Japan is one of the economic leaders of the modern world. In the production of industrial goods (cars, ships, video recorders, industrial robots, etc.), the country occupies a leading position in the world.

Japan’s share of the world’s gross domestic product (GDP)  was 7.4% ($4841.6 billion) in 2000. The average annual GDP growth rate in the 80s in Japan was higher and more stable (4.1%) than that of its competitors in the United States – 2.2%, and in the rest of the most developed capitalist countries of the world – from 0.7 to 1.6%. In the early 90s, Japan continued to outpace most of the world’s leading powers in terms of gross national product (GNP) growth rates. However, the four-year depression of the world economy, the severe economic crisis in the countries of Southeast Asia, the mistakes made by the Japanese government, and the wrong methods of management could not but affect the country’s economic development. The consequence of these processes was Japan’s entry into a period of serious economic crisis since 1992. In 1992. industrial production fell  by more than 8%. In 1993, the Japanese economy experienced zero growth, and in 1994 it was 0.6%. In 1995, the increase remained at the level of 0.5%. And only 1996 ensured Japan’s economic growth of 3.4%, a level that is characteristic of a mature market economy. Japan’s current economic problems are connected not so much with the country itself, which has a very powerful investment and intellectual potential, as with incorrect management methods. Due to a misunderstanding of long-overdue structural changes, Japan in the midst of the Asian monetary and financial crisis has become perhaps the most vulnerable link in the world system. The analysis shows that the period of high growth rates of the Japanese economy is behind, and in the twenty-first century the  country’s economy will be characterized by low economic  growth inherent in a mature market economy.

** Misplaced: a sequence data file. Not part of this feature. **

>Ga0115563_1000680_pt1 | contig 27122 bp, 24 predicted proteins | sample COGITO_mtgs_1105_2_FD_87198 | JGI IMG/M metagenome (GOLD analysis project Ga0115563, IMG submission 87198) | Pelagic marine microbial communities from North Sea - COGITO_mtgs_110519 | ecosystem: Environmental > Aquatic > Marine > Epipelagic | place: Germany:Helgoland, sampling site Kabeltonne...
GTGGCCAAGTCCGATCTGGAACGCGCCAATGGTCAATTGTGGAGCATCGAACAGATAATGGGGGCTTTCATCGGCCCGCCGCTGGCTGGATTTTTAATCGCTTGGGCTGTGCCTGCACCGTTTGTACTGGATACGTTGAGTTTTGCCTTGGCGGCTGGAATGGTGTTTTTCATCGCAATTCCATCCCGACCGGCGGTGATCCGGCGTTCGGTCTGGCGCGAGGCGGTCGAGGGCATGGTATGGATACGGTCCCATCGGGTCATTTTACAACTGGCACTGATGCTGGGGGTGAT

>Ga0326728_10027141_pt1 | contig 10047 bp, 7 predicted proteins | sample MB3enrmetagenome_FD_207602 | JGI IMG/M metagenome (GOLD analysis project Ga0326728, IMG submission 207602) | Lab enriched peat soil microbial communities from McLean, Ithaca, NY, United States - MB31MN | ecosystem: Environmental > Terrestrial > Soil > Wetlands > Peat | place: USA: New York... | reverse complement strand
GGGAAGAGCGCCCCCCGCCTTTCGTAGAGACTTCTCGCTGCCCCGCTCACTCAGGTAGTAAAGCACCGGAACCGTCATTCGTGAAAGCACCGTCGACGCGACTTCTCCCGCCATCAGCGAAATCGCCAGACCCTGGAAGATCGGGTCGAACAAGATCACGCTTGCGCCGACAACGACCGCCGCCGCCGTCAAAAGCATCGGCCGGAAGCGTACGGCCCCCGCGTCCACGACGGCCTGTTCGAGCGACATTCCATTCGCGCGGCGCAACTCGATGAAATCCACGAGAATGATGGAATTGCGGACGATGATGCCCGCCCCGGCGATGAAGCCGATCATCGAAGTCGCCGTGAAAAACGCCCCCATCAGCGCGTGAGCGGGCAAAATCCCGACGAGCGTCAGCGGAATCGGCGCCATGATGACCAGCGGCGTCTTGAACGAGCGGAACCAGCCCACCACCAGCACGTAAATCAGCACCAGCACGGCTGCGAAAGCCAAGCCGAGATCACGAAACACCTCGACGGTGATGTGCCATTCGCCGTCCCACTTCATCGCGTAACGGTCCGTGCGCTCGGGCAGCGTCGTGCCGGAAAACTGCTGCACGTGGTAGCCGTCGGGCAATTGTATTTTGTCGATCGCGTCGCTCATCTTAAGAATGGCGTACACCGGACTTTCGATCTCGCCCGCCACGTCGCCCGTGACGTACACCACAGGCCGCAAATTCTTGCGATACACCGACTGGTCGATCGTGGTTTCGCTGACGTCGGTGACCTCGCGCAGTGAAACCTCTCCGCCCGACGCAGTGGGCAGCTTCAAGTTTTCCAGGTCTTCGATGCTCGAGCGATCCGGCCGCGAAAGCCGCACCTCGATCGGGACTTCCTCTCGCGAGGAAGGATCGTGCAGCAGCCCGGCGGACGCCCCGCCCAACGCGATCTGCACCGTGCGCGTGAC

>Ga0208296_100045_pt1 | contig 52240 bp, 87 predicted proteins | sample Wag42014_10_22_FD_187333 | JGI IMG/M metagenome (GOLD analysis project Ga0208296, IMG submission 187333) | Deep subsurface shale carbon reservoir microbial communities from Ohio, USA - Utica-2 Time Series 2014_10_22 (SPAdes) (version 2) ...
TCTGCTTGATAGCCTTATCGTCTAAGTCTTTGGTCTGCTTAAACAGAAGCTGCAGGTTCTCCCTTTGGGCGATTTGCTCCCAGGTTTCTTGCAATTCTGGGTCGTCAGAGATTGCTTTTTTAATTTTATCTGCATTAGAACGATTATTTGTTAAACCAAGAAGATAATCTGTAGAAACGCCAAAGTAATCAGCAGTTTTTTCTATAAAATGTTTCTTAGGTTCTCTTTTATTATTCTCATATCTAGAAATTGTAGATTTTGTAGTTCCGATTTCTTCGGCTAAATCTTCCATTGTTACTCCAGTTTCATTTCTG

At the end of the twentieth century, Japan was characterized by the following structure of the national economy: agriculture, fishing, forestry and mining accounted for about 2.2% of GDP and 5.4% of labor resources; industry created 41.1% of GDP, 34.6% of the labor force was employed here; the service sector generated 56.7 per cent of GDP and accounted for 60 per cent of the labour force.

Japan’s gold and foreign exchange reserves reached $292 billion in 2000. Japan has no external debts, it has become the largest creditor in the world.

The development of Japan in the post-war period has always aroused increased interest, raised and raises a number of questions related to the reasons for the high growth rates of its production in the 60-70s, the production of high-quality goods, the ability to adapt relatively quickly to the changes taking place in the world economy. Japan’s neighbors, and, above all, the peoples of Asian countries, are concerned about the possibility of using the huge economic potential to turn this state into the strongest military power.